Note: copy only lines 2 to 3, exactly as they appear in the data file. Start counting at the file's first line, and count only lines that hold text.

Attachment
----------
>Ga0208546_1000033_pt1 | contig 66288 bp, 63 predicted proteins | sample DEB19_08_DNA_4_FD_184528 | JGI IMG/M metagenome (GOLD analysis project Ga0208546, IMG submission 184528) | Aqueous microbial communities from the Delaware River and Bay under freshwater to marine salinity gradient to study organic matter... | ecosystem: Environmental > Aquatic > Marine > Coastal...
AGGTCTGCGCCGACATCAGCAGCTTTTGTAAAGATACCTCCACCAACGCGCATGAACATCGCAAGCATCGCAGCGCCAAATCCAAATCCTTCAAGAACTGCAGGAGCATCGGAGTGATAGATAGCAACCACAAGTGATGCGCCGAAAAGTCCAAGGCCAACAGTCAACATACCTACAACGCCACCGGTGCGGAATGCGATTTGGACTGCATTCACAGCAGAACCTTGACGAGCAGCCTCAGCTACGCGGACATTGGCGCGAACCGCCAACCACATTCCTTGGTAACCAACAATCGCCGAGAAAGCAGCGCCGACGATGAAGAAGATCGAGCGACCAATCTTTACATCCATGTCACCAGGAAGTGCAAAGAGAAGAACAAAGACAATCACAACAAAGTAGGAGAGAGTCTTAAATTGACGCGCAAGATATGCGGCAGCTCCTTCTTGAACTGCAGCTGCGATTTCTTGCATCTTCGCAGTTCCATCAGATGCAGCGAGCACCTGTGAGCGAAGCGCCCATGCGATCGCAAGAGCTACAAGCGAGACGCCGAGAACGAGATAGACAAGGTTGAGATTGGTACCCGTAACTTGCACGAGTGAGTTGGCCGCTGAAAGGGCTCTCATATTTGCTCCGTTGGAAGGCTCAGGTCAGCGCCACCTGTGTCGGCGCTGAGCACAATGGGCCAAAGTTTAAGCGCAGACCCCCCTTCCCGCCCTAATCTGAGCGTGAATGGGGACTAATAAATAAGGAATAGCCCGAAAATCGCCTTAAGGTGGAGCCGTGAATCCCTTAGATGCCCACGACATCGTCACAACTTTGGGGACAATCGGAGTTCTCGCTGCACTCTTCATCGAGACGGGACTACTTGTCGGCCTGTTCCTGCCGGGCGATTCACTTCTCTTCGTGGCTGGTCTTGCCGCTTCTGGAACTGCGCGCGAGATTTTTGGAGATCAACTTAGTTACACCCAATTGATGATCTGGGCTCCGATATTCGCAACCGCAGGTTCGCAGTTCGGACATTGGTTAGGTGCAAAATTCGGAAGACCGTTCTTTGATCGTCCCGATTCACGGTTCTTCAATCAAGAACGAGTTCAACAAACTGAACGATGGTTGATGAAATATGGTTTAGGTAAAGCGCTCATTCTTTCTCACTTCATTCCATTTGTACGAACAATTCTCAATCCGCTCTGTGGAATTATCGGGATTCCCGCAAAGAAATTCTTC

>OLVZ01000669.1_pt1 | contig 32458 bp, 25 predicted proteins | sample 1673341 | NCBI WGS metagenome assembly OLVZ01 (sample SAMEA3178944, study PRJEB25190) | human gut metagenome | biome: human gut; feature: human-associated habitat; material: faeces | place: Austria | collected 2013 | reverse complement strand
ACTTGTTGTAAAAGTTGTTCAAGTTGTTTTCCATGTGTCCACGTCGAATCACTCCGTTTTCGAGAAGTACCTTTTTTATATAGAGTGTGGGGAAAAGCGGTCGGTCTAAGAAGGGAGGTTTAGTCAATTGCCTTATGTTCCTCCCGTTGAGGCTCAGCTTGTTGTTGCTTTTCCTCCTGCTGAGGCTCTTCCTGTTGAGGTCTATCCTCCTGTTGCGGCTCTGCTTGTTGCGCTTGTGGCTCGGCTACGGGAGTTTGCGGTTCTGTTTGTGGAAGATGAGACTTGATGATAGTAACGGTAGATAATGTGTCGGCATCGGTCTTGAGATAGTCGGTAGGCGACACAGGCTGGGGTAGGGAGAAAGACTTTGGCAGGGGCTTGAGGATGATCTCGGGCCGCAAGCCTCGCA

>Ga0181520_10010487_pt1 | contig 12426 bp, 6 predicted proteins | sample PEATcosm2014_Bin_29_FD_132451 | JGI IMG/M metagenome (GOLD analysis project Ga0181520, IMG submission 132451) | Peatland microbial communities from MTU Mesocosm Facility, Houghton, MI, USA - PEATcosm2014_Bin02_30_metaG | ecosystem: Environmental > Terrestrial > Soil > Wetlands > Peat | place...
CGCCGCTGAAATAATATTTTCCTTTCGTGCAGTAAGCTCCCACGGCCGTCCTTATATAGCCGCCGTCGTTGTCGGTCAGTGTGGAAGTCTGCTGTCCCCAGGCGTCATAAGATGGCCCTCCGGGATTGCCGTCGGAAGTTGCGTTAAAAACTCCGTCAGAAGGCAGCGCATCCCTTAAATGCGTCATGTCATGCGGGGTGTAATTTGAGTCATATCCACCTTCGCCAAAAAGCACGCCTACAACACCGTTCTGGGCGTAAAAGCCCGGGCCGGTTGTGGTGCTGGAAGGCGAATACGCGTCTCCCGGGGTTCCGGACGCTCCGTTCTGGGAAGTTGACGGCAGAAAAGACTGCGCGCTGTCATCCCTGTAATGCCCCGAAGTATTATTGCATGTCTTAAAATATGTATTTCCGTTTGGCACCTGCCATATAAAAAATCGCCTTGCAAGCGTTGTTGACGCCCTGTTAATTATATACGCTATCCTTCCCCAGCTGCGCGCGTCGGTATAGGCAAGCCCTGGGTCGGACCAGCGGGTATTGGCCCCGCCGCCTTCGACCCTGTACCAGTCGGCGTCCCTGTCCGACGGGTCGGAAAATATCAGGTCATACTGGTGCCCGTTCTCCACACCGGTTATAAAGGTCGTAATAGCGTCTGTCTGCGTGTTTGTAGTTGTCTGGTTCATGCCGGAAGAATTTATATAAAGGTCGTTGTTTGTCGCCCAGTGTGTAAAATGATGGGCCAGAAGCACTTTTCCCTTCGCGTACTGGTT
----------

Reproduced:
AGGTCTGCGCCGACATCAGCAGCTTTTGTAAAGATACCTCCACCAACGCGCATGAACATCGCAAGCATCGCAGCGCCAAATCCAAATCCTTCAAGAACTGCAGGAGCATCGGAGTGATAGATAGCAACCACAAGTGATGCGCCGAAAAGTCCAAGGCCAACAGTCAACATACCTACAACGCCACCGGTGCGGAATGCGATTTGGACTGCATTCACAGCAGAACCTTGACGAGCAGCCTCAGCTACGCGGACATTGGCGCGAACCGCCAACCACATTCCTTGGTAACCAACAATCGCCGAGAAAGCAGCGCCGACGATGAAGAAGATCGAGCGACCAATCTTTACATCCATGTCACCAGGAAGTGCAAAGAGAAGAACAAAGACAATCACAACAAAGTAGGAGAGAGTCTTAAATTGACGCGCAAGATATGCGGCAGCTCCTTCTTGAACTGCAGCTGCGATTTCTTGCATCTTCGCAGTTCCATCAGATGCAGCGAGCACCTGTGAGCGAAGCGCCCATGCGATCGCAAGAGCTACAAGCGAGACGCCGAGAACGAGATAGACAAGGTTGAGATTGGTACCCGTAACTTGCACGAGTGAGTTGGCCGCTGAAAGGGCTCTCATATTTGCTCCGTTGGAAGGCTCAGGTCAGCGCCACCTGTGTCGGCGCTGAGCACAATGGGCCAAAGTTTAAGCGCAGACCCCCCTTCCCGCCCTAATCTGAGCGTGAATGGGGACTAATAAATAAGGAATAGCCCGAAAATCGCCTTAAGGTGGAGCCGTGAATCCCTTAGATGCCCACGACATCGTCACAACTTTGGGGACAATCGGAGTTCTCGCTGCACTCTTCATCGAGACGGGACTACTTGTCGGCCTGTTCCTGCCGGGCGATTCACTTCTCTTCGTGGCTGGTCTTGCCGCTTCTGGAACTGCGCGCGAGATTTTTGGAGATCAACTTAGTTACACCCAATTGATGATCTGGGCTCCGATATTCGCAACCGCAGGTTCGCAGTTCGGACATTGGTTAGGTGCAAAATTCGGAAGACCGTTCTTTGATCGTCCCGATTCACGGTTCTTCAATCAAGAACGAGTTCAACAAACTGAACGATGGTTGATGAAATATGGTTTAGGTAAAGCGCTCATTCTTTCTCACTTCATTCCATTTGTACGAACAATTCTCAATCCGCTCTGTGGAATTATCGGGATTCCCGCAAAGAAATTCTTC

>OLVZ01000669.1_pt1 | contig 32458 bp, 25 predicted proteins | sample 1673341 | NCBI WGS metagenome assembly OLVZ01 (sample SAMEA3178944, study PRJEB25190) | human gut metagenome | biome: human gut; feature: human-associated habitat; material: faeces | place: Austria | collected 2013 | reverse complement strand